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K League's winningest coach is all bite

Choi Kang-hee turned struggling Jeonbuk into champions
May 04,2018
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Choi Kang-hee, head coach of Jeonbuk Hyundai Motors, celebrates his 211th win at Chuncheon Songam Stadium in Gangwon on April 25. [YONHAP]
Choi Kang-hee, the manager of the Jeonbuk Hyundai Motors, is relishing the limelight as the most winningest coach in Korean football history.

At 59, he’s also the youngest coach to set the record.

Choi’s magic number is 211. The coach has experienced 211 wins as head coach of the Jeonbuk Hyundai Motors.

No. 211 came on April 25, when Jeonbuk defeated Gangwon FC 2-0, but Choi continues to break his own record. On Wednesday, Jeonbuk defeated Daegu FC 2-1 to set Choi’s tally at 213.

Jeonbuk is dominating the K League this season with 10 wins and one loss and has advanced to the round of 16 at the Asian Football Confederation’s Champions League. In addition to Jeonbuk’s lead, the club is en route to setting a record for winning streak, as they are currently tied for the record at nine.

Since Choi became Jeonbuk’s manager in 2005, he has led the team to five K League titles and two Champions League titles. Choi has a lot to be proud of: the club was the bottom-ranked team in the league when he took it over. “During my first year as head coach, I had more losses than wins,” Choi said. “I thought I would get fired in my first six months in the role.”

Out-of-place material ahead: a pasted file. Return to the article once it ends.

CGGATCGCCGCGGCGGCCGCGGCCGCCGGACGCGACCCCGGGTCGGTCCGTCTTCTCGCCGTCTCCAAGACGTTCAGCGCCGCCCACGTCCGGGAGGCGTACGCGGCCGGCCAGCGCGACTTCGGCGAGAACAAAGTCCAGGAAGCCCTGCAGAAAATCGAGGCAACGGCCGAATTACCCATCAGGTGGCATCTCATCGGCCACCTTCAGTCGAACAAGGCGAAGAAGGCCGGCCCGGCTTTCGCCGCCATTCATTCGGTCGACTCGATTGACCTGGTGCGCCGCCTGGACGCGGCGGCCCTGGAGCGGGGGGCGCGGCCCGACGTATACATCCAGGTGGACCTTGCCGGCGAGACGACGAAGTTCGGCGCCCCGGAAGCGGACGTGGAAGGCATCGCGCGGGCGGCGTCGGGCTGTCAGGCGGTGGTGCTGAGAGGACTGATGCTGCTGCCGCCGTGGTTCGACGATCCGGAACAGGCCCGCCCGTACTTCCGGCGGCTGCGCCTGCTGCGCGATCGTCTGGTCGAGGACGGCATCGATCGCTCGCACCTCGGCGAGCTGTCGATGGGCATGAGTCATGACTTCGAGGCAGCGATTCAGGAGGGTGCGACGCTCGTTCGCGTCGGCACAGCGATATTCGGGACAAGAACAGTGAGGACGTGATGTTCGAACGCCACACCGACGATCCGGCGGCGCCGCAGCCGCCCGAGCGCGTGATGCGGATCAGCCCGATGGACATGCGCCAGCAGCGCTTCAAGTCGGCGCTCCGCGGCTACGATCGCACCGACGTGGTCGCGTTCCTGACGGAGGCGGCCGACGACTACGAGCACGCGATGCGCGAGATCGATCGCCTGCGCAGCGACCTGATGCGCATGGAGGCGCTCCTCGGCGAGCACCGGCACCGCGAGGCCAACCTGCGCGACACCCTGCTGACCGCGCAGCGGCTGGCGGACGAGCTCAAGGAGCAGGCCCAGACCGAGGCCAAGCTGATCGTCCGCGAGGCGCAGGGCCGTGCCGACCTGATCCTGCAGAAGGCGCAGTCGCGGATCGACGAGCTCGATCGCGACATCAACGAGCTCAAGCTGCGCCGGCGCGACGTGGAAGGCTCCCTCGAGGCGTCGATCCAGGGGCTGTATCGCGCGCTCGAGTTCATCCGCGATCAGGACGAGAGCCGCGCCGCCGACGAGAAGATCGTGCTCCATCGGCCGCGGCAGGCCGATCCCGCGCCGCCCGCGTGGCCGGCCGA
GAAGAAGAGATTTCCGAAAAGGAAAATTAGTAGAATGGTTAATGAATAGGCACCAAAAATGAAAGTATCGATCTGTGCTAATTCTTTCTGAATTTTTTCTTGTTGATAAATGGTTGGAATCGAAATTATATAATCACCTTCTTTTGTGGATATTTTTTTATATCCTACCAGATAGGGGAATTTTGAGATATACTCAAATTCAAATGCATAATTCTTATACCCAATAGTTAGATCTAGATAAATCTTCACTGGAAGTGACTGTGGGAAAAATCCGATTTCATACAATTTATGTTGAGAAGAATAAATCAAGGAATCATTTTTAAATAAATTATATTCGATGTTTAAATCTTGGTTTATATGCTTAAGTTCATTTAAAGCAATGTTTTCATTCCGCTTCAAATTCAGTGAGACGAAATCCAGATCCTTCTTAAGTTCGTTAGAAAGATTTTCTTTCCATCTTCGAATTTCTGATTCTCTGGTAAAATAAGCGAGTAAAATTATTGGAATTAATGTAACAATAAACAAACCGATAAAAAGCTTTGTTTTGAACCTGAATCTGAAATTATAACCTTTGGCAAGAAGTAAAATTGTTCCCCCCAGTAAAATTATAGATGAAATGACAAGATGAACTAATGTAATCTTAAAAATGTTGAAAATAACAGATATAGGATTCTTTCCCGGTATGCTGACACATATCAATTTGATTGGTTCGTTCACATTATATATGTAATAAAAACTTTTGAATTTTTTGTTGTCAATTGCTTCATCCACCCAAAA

At the beginning of the 2008 season, Choi attempted a generational change, releasing most of the team’s older players, but it didn’t help much. The team started that season with a win, a draw and four losses. Choi had to take some harsh criticisms from fans. “I uploaded a handwritten letter on our club’s website asking fans to wait,” he recalled.

After the letter, the team saw some slight improvement with nine wins, two draws and three losses, good enough to get to the playoffs.

But things really didn’t pick up until Lee Dong-gook joined Jeonbuk in 2009 as a striker. Many fans disapproved of Choi’s decision to sign Lee, but the manager eventually proved them wrong. Lee turned out to be one of the team’s greatest assets. That first season with Jeonbuk, he was the league’s top scorer, notching 20 goals in 27 matches, and Jeonbuk won the Champions League that year.

Since last season, Lee has been getting a lot less playing time, often going in as a substitute for younger, more agile players, but he is still proving his dominance. Last October, he made his 200th career goal even with the limited playing time, and for the first time in almost three years, Lee played for the national team.

“All my records were made by my players, especially Dong-gook,” Choi said.

With Lee’s ability to score goals and Choi’s assertive coaching style, Jeonbuk has become the league’s best team.

“I was shocked when I first watched a football game in Germany,” Choi said. “When a player made a back pass to a goalkeeper, the crowd started booing at the players. Even a weak team was playing aggressively against a strong team like FC Bayern Munich. But the crowd was still cheering for the losing team when they lost 1-4.”

After watching the game, Choi decided to be more aggressive in his coaching. Even when his team was leading 2-0, he still tells players to try and score another. Although Choi used to play defense when he was a player, his coaching style is more like the strikers - all bite.

From his successful coaching career, Choi has received high offers from teams in the Chinese league, but he has refused them all. He says he can’t leave because of the fans, who once distrusted him but now adore him.

BY PARK RIN [kang.yoorim@joongang.co.kr]